More recent work proposes that gram-negative bacteria, which are unique within their domain in that they contain two lipid bilayer membranes, did result from an endosymbiotic fusion of archaeal and bacterial species. The double membrane would be a direct result of endosymbiosis, with the endosymbiont picking up the second membrane from the host as it was internalized. This mechanism has also been used to explain the double membranes found in mitochondria and chloroplasts. A lot of skepticism still surrounds this hypothesis; the ideas are still debated within the biological science community.
There are several other competing hypotheses as to the origin of eukaryotes and the nucleus. One idea about how the eukaryotic nucleus evolved is that prokaryotic cells produced an additional membrane which surrounded the bacterial chromosome. Some bacteria have the DNA enclosed by two membranes; however, there is no evidence of a nucleolus or nuclear pores. Other proteobacteria also have membrane-bound chromosomes. If the eukaryotic nucleus evolved this way, we would expect one of the two types of prokaryotes to be more closely-related to eukaryotes. Another hypothesis, the nucleus-first hypothesis, proposes the nucleus evolved in prokaryotes first, followed by a later fusion of the new eukaryote with bacteria that became mitochondria. The mitochondria-first hypothesis, however, proposes mitochondria were first established in a prokaryotic host, which subsequently acquired a nucleus (by fusion or other mechanisms) to become the first eukaryotic cell. Most interestingly, the eukaryote-first hypothesis proposes prokaryotes actually evolved from eukaryotes by losing genes and complexity. All of these hypotheses are testable. Only time and more experimentation will determine which hypothesis is best supported by data.
Web, Network, and Ring of Life Models
To more accurately describe the phylogenetic relationships of life, web and ring models have been proposed as updates to tree models.
Describe the web, network, and ring of life models of phylogenetic trees
- A phylogenetic model that resembles a web or a network was proposed since eukaryotes evolved not from a single prokaryotic ancestor, but from a pool of many species that were sharing genes by HGT mechanisms.
- A phylogenetic model that resembles a ring was proposed in which species of all three domains, Archaea, Bacteria, and Eukarya, evolved from a single pool of gene-swapping prokaryotes.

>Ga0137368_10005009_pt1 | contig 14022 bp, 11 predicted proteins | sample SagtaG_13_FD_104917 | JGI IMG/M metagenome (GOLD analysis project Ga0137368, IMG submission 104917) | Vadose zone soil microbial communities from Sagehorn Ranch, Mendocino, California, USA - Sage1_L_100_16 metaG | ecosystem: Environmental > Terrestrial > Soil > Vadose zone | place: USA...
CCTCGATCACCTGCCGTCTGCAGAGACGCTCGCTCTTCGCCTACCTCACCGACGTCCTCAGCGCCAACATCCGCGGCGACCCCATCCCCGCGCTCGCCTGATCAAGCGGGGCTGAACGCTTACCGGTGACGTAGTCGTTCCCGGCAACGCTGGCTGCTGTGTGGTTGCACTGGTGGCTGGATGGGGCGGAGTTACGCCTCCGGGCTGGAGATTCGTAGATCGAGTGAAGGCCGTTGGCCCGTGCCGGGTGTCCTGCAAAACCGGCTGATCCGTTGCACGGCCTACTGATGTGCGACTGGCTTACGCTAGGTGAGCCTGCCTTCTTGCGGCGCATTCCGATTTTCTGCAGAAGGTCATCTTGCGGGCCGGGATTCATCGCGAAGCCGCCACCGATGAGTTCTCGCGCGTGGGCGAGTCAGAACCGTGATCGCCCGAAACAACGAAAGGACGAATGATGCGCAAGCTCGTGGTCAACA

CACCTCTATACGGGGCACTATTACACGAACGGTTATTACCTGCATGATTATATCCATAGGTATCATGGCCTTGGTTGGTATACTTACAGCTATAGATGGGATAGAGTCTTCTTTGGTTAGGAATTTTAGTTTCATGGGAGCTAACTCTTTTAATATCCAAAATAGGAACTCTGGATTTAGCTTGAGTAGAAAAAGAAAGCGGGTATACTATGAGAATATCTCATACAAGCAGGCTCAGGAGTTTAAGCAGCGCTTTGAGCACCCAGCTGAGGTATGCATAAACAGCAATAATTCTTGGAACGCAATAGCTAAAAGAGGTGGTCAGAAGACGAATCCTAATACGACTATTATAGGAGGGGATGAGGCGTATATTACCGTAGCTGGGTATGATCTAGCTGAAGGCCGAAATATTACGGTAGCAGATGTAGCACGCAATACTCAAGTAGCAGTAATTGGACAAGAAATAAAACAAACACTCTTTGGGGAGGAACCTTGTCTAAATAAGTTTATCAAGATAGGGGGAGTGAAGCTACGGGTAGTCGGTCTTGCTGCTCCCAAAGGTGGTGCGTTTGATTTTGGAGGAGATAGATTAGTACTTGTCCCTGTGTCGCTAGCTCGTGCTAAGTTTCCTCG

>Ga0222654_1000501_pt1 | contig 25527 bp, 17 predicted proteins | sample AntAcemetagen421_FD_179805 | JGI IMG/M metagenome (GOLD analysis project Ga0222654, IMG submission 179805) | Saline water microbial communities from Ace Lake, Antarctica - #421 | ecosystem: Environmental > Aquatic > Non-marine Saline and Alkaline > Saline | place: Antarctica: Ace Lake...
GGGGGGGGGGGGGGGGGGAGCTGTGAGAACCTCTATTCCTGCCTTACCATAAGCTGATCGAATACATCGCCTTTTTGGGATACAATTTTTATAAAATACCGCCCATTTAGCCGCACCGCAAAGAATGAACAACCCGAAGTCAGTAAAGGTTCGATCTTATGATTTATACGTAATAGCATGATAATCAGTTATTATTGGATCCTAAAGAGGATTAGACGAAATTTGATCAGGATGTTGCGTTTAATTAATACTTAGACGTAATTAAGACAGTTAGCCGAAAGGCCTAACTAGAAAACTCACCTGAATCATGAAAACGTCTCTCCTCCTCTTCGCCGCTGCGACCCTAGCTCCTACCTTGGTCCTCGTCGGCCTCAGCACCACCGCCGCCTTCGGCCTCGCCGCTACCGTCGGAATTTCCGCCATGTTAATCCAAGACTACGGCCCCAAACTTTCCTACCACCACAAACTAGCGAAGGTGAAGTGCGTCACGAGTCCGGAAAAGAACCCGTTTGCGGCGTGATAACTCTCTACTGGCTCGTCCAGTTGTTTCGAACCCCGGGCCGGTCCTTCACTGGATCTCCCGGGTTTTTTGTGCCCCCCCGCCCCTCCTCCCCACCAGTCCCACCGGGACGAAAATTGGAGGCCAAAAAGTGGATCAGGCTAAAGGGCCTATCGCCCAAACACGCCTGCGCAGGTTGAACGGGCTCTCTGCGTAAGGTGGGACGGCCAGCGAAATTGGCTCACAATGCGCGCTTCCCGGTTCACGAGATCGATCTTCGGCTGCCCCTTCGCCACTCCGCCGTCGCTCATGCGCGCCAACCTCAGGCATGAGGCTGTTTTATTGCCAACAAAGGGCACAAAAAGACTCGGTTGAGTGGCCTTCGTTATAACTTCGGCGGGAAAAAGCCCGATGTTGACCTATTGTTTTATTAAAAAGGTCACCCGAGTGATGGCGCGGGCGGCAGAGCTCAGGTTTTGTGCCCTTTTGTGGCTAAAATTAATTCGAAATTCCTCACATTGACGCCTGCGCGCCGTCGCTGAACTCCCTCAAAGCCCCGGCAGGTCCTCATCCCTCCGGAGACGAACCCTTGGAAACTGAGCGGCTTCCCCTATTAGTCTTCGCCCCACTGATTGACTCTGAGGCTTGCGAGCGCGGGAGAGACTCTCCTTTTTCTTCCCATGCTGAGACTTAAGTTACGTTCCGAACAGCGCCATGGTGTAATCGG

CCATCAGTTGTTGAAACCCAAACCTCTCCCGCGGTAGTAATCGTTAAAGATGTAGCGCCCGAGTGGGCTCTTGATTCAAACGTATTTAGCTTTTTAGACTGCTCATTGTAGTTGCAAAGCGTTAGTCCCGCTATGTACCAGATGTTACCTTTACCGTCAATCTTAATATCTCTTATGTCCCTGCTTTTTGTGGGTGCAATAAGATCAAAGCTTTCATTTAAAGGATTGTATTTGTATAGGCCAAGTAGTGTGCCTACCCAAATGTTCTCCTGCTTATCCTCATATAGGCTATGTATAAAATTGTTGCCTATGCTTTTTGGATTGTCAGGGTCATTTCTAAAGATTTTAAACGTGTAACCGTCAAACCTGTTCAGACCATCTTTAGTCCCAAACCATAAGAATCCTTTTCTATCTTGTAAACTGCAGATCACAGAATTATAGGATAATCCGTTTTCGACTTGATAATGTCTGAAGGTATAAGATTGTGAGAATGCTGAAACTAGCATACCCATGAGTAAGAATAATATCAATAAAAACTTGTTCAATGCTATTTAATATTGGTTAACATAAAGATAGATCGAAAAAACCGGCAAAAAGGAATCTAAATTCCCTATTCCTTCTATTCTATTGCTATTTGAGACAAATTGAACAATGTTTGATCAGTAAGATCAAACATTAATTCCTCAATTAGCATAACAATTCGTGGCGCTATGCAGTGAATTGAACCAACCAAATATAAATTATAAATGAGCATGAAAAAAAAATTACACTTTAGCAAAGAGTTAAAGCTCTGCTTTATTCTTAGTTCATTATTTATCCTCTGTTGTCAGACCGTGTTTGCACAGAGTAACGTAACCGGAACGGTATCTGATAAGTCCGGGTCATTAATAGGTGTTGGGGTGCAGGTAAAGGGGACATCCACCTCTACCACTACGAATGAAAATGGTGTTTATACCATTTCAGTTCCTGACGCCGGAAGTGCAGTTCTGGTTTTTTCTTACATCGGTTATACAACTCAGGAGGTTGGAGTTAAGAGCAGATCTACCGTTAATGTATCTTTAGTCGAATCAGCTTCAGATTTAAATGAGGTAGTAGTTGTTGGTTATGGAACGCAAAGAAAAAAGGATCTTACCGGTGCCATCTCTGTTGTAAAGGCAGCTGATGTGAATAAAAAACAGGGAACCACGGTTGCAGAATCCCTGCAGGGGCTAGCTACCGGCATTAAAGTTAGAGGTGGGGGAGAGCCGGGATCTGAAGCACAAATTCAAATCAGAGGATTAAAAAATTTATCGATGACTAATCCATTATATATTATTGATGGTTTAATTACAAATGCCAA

- Phylogenetic models will continue to evolve as phylogeneticists remain highly skeptical of the current tree, web, and ring models.
- web of life: a phylogenetic model that resembles a web or a network more than a tree
- ring of life: a phylogenetic model where all three domains of life (Archaea, Bacteria, and Eukarya) evolved from a pool of primitive prokaryotes
The recognition of the importance of Horizontal gene transfer (HGT), especially in the evolution of prokaryotes, has caused some to propose abandoning the classic “tree of life” model. In 1999, a phylogenetic model that resembles a web or a network more than a tree was proposed. The hypothesis is that eukaryotes evolved not from a single prokaryotic ancestor, but from a pool of many species that were sharing genes by HGT mechanisms. Some individual prokaryotes were responsible for transferring the bacteria that caused mitochondrial development in the new eukaryotes, whereas other species transferred the bacteria that gave rise to chloroplasts. This model is often called the “web of life.” In an effort to save the tree analogy, some have proposed using the Ficus tree with its multiple trunks as a phylogenetic tree to represent the evolutionary role for HGT.
Others have proposed abandoning any tree-like model of phylogeny in favor of a ring structure. The ” ring of life ” is a phylogenetic model where all three domains of life evolved from a pool of primitive prokaryotes. Using the conditioned reconstruction algorithm, it proposes a ring-like model in which species of all three domains (Archaea, Bacteria, and Eukarya) evolved from a single pool of gene-swapping prokaryotes. This structure is proposed as the best fit for data from extensive DNA analyses; the ring model is the only one that adequately takes HGT and genomic fusion into account. However, phylogeneticists remain highly skeptical of this model.
In summary, the “tree of life” model proposed by Darwin must be modified to include HGT. This does not mean a tree, web, or a ring will correlate completely to an accurate description of phylogenetic relationships of life. A consequence of the new thinking about phylogenetic models is the idea that Darwin’s original conception of the phylogenetic tree is too simple, but made sense based on what was known at that time.